Pulse School: So, you got hail — can you rescue this crop?
It seems to be the summer of storms across the Prairies, with some extreme weather events bringing devastating hail and damaging crops.
Many farmers are walking their fields and seeing varied amounts of impact, and are asking the question: What now? Will my crop grow through this?
Pulses can be extremely resilient crops, and as Jenn Walker, research manager with Alberta Pulse Growers (APG), explains in this Pulse School episode, sometimes the best thing you can do is just give your stand some time to re-coup.
Often after a hail event, there are many recommendations that come to the forefront. Apply this, apply that, and your crop will be back to normal. These kind of sentiments spurred APG and Farming Smarter out of Lethbridge, Alta., to do some research, to see what realistically could be done to help a crop post-hail damage.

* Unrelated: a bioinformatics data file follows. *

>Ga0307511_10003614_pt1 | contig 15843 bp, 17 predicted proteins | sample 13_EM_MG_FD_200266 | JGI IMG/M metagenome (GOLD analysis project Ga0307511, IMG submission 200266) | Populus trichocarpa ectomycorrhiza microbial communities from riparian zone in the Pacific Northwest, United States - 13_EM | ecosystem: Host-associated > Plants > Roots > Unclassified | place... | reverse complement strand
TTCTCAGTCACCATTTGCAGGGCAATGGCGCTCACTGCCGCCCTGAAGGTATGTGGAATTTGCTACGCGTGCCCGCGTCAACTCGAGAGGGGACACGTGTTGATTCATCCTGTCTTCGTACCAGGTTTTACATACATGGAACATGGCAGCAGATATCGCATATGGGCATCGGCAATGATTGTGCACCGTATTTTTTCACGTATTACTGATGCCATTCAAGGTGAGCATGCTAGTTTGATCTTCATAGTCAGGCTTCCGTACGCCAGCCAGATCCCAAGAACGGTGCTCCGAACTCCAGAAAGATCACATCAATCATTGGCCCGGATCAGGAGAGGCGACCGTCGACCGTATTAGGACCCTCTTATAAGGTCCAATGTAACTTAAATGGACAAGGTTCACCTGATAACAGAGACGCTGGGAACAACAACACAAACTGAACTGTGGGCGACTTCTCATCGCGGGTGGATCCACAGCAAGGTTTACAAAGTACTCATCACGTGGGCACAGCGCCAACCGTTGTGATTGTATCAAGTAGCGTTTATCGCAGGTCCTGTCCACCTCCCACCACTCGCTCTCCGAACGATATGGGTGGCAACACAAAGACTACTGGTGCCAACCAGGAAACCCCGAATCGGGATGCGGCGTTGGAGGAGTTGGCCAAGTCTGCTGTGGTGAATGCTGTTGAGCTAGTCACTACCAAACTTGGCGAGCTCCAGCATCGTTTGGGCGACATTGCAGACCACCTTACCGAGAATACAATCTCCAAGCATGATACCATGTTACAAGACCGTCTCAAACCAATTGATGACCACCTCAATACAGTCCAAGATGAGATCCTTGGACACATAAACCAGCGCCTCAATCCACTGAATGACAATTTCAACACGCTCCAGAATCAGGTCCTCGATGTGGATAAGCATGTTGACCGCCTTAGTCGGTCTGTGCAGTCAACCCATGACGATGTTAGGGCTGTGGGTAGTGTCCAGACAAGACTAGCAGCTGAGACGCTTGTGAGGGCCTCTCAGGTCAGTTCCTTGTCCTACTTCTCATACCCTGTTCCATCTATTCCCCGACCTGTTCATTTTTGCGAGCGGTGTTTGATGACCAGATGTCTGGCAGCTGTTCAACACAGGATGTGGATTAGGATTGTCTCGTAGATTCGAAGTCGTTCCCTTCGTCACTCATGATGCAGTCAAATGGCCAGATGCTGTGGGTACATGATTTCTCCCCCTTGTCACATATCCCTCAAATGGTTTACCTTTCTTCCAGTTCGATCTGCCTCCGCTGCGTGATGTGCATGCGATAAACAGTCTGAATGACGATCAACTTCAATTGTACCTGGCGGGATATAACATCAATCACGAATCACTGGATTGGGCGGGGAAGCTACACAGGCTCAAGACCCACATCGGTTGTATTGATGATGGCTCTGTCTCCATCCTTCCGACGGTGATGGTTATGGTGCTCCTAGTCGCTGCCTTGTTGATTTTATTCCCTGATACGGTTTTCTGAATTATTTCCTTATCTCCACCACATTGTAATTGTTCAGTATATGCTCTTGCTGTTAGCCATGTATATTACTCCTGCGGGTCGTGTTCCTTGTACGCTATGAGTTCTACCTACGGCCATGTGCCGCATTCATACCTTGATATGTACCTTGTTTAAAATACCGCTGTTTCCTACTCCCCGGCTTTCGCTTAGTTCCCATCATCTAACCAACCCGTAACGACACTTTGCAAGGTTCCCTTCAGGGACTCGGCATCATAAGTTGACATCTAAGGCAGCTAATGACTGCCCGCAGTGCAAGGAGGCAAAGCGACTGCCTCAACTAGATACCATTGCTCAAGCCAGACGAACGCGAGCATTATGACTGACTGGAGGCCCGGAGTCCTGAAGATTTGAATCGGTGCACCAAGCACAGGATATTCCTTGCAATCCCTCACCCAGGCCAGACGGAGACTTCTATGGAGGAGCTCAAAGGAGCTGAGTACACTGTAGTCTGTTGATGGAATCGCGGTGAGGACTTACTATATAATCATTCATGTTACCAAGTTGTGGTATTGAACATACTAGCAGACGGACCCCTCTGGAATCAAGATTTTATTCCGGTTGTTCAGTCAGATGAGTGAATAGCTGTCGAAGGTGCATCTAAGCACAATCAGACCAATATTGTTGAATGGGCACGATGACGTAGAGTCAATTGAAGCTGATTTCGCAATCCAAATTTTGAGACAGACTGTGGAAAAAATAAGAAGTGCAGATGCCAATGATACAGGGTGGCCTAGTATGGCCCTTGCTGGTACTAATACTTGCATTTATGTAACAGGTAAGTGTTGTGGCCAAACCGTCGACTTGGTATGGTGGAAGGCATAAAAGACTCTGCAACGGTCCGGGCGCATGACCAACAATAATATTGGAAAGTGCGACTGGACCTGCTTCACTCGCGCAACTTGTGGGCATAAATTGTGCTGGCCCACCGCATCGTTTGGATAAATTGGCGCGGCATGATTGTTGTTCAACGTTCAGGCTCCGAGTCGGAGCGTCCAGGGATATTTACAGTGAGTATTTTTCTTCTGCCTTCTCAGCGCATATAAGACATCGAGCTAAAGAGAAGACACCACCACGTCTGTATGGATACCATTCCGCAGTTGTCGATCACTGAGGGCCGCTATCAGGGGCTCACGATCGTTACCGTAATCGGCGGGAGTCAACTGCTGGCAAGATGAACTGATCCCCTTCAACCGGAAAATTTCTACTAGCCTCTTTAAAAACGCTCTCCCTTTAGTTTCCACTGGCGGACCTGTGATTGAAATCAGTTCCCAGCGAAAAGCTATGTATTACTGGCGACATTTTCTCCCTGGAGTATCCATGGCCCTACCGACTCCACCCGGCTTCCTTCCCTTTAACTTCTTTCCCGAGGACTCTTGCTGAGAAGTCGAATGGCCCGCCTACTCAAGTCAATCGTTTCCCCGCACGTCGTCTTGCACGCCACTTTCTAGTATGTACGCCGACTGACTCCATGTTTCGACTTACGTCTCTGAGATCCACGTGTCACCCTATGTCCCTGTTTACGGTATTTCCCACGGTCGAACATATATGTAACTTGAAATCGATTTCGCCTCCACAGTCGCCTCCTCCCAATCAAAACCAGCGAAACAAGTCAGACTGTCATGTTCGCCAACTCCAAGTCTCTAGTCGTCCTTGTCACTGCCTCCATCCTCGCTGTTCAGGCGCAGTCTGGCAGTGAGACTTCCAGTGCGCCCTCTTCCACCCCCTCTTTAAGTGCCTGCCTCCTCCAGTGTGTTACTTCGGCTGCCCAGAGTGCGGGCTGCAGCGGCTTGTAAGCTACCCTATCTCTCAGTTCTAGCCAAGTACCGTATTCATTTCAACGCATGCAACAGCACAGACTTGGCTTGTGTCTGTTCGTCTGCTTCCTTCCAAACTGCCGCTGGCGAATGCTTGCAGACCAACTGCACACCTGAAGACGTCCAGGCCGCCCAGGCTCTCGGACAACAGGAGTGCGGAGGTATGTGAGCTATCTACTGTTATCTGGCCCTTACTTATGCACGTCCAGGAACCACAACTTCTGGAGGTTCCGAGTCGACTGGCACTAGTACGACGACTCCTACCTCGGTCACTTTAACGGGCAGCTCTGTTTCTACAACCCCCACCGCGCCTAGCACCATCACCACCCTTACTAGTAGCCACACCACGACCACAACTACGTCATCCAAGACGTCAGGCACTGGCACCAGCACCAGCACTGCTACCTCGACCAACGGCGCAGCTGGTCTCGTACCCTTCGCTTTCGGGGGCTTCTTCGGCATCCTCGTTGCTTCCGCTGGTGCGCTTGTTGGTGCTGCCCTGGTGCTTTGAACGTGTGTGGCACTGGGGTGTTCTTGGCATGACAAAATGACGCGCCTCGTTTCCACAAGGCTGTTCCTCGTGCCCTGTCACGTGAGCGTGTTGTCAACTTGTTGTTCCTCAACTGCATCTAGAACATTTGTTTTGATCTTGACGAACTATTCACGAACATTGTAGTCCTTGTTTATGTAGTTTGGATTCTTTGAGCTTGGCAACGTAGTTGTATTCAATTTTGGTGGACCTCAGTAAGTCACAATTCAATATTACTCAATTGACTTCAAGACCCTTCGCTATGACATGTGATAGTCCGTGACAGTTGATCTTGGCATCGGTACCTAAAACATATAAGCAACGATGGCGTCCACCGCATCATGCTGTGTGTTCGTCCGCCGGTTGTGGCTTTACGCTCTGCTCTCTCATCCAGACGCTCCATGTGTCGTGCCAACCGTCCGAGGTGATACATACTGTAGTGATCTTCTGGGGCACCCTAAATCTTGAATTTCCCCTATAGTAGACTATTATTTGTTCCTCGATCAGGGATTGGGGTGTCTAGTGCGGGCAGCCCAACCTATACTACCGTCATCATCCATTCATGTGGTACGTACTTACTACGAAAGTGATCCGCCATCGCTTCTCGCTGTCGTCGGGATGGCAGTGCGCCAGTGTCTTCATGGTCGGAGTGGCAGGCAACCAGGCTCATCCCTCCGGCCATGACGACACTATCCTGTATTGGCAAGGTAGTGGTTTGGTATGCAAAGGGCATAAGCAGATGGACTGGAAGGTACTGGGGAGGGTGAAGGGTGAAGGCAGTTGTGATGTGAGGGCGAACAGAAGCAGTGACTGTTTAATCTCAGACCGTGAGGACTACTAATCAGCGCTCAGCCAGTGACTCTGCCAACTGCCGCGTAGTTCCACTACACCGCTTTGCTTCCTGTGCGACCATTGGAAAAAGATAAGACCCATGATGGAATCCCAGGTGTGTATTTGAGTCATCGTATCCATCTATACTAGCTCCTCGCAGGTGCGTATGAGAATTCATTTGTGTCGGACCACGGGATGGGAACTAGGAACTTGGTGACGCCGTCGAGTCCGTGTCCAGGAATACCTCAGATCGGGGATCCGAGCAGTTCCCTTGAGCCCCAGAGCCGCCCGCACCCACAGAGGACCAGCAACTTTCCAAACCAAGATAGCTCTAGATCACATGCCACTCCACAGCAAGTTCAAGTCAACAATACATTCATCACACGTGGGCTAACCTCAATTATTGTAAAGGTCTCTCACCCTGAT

“One of the trickiest things when we are studying hail, is that hail is very patchy. So even within a single field, you can have a lot of different levels of damage,” she explains. “So what they did is they created a machine called the ‘Hailinator’ — a very cool machine which used chains, and then worked with crop inspectors to rate the damage.
The study looked at different growth stages, from really early on in the season, to the four- to six-leaf stage, partly through flowering, and then when the plants had podded.
The study included growing field pea, faba bean and dry bean, at southern, central, and northern locations in Alberta, and subjected the plants to lighter damage — around 30 per cent — and heavier damage — around 60 to 70 per cent. Then, they tested out different rescue attempts, such as applying fungicide or nutrients, with no successful outcome of a “band-aid” fix.
Walker can confirm from the research that adding nitrogen or other nutrients is a waste of money, regardless of the plant’s stage.
That said, after hail damage, and even if your crop has recovered, your crop is now very vulnerable and Walker suggests scouting the crop more often, considering a two-pass fungicide plan (aways following the label, of course) to protect any remaining yield potential; however, the research completed does not suggest that yield will be improved.